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" I know that all the muse's heavenly lays, With toil of sprite which are so dearly bought, As idle sounds, of few or none are sought, That there is nothing lighter than mere praise. "
The Retrospective Review - Page 361
1824
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A life of Washington Irving

Washington Irving - 1882
...Achilles, or the far-famed Portland vase. THE MUTABILITY OF LITERATURE. ACOLLOQUY IN WESTMINSTER ABBEY. I know that all beneath the moon decays. And what by mortals in ihr, world is brought, In time's great periods shall return to nought. I know that all the muses' heavenly...
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On the Structure of English Verse

Charles Witcomb - English language - 1884 - 162 pages
...generally takes Petrarch for his model, except in the two last lines, which are almost always a couplet. I know that all beneath the moon decays, And what...fairest states have fatal nights and days ; I know how all the Muse's heavenly lays, With toil of spright which are so dearly bought, As idle sounds,...
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Selections from the Sketch-book

Washington Irving - Catskill Mountains Region (N.Y.) - 1901 - 196 pages
...pilgrim of every nation to his tomb! THE MUTABILITY OF LITERATURE. [A Colloquy in Westminster Abbey.] " / know that all beneath the moon decays, And what by...brought. In time's great periods shall return to nought. / know that all the muses' heavenly layes, With toil of sprite which are so dearly bought, As idle...
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Irving's Sketch Book

Washington Irving - 1901 - 491 pages
...in this world is brought, In time's great period shall return to nought. 1 know that all the muse's heavenly lays, With toil of sprite which are so dearly...idle sounds, of few or none are sought, That there is^iothing lighter than mere praise. DRUMMOND OF HAWTHORNDEN. THERE are certain half-dreaming moods...
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Selected Essays from The Sketch Book by Washington Irving: Prescribed by the ...

Washington Irving - Catskill Mountains Region (N.Y.) - 1901 - 200 pages
...pilgrim of every nation to his tomb ! THE MUTABILITY OF LITERATURE. A COLLOQUY IN WESTMINSTER ABBEY. I know that all beneath the moon decays, And what...mortals in this world is brought, In time's great period shall return to nought. I know that all the muse's heavenly lays, With toil of sprite which...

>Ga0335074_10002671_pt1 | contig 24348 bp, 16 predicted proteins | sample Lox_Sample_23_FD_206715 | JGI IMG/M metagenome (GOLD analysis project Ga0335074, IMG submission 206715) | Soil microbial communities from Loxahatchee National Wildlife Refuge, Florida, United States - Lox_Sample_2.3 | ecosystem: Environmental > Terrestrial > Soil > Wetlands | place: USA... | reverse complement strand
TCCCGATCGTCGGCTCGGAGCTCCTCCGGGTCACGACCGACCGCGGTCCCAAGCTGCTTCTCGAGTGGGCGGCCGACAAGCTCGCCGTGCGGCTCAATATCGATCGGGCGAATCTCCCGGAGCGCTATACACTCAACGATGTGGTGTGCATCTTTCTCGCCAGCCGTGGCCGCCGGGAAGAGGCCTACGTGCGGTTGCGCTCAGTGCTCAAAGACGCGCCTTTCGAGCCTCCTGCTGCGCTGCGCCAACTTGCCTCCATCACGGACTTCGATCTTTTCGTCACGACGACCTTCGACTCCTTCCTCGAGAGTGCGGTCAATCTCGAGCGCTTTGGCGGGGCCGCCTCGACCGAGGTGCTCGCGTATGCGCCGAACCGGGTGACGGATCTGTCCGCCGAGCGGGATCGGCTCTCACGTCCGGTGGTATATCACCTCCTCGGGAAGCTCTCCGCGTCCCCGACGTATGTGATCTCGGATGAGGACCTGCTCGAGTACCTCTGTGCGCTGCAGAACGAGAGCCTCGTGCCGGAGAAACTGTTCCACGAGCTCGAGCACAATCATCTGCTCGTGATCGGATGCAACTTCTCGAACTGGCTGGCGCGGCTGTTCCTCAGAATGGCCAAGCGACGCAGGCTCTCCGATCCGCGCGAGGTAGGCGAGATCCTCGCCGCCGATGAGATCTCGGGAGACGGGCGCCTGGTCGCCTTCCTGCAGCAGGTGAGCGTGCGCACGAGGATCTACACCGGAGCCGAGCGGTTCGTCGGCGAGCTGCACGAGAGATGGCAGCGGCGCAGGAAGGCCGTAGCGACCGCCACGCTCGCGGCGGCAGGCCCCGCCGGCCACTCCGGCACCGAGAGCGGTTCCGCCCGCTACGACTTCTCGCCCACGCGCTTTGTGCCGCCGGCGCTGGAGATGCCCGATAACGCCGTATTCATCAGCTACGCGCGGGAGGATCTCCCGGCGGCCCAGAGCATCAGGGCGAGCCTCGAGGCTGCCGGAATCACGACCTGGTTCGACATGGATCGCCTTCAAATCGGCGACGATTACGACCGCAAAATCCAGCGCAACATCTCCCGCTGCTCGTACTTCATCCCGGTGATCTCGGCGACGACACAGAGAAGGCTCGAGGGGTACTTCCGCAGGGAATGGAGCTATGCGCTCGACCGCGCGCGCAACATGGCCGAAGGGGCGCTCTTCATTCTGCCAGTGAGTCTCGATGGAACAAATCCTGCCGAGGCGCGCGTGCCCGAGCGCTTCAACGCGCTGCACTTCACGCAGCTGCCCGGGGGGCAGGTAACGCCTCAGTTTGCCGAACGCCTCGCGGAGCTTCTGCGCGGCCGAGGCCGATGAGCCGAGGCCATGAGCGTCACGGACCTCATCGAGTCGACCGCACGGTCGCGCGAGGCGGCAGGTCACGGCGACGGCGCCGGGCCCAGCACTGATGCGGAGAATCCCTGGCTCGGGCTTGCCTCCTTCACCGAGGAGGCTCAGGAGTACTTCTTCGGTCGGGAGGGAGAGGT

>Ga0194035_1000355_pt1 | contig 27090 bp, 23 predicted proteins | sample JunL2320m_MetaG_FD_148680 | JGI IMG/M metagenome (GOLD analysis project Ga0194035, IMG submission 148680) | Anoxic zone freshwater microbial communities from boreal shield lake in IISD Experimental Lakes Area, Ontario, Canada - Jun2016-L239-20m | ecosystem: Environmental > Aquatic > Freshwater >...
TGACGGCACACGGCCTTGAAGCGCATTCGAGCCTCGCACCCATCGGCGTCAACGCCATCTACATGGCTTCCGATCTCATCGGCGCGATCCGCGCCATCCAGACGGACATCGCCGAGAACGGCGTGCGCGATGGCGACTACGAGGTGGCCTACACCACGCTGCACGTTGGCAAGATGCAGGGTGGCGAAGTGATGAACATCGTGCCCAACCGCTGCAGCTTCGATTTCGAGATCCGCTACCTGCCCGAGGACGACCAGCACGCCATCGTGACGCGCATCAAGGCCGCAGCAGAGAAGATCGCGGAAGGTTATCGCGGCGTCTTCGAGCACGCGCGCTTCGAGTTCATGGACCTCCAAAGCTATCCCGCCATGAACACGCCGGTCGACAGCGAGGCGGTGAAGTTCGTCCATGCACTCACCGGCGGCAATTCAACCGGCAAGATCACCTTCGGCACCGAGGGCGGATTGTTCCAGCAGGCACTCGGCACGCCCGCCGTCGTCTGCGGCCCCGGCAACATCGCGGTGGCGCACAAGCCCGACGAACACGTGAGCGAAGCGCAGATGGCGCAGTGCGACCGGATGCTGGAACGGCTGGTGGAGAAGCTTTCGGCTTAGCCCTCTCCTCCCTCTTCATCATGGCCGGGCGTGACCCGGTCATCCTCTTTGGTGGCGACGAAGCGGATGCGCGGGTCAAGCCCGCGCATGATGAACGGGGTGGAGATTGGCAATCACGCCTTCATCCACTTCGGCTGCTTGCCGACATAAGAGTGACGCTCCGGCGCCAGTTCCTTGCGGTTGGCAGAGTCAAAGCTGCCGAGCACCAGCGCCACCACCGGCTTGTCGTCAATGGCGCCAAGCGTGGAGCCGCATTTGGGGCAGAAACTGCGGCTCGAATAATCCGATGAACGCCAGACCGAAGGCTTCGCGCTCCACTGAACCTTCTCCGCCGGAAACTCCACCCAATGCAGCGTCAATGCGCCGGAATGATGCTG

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The Fireside Encyclopedia of Poetry: Comprising the Best Poems of the Most ...

Henry Troth Coates - American poetry - 1901 - 1027 pages
...PEACOCK. SONNET. I KXOW that all beneath the moon decay, And what by mortals in the world is bought, or shapes of men nor beasts we1;1'"'* 1 thing WHS ken — - tuheseen. how all the Muse's heavenly lays, With toil of spright which are so dearly bought, As idle sounds,...
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A Little Book of English Sonnets: With Notes and an Introd

Bowyer Nichols - Sonnets, English - 1903 - 217 pages
...both, and both in thee remain, WILLIAM DRUMMOND (1585-1649) • ! , I1 I 'I KNOW that all beheath'the moon decays, And what by mortals in this world is...fairest states have fatal nights and days ; I know how all the Muse's heavenly lays, With toil of spright which are so dearly bought, As idle sounds,...
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English Verse: Specimens Illustrating Its Principles and History, Volume 10

Raymond Macdonald Alden - English language - 1903 - 459 pages
...of Lok produced more than four hundred sonnets, proving himself an Elizabethan rival to Wordsworth. I know that all beneath the moon decays, And what...is brought In time's great periods shall return to naught ; That fairest states have fatal nights and days. I know how all the Muse's heavenly lays, With...
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The Sketch Book, and Bracebridge Hall

Washington Irving - 1903 - 791 pages
...Achilles or the far-famed Portland vase. THE MUTABILITY OF LITERATURE. A COLLOQUY IN WESTMINSTER ABBEY. " I know that all beneath the moon decays, And what...mortals in this world is brought, In time's great period shall return to nought. I know that all the muse's heavenly lays, With toil of sprite which...
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The Collected Works of William Hazlitt, Volume 5

William Hazlitt - 1902
...thought, and uniform terseness of expression. The reader may judge for himself from a few examples. ' I know that all beneath the moon decays, And what by mortals in this world is wrought In time's great periods shall return to nought ; That fairest states have fatal nights and...
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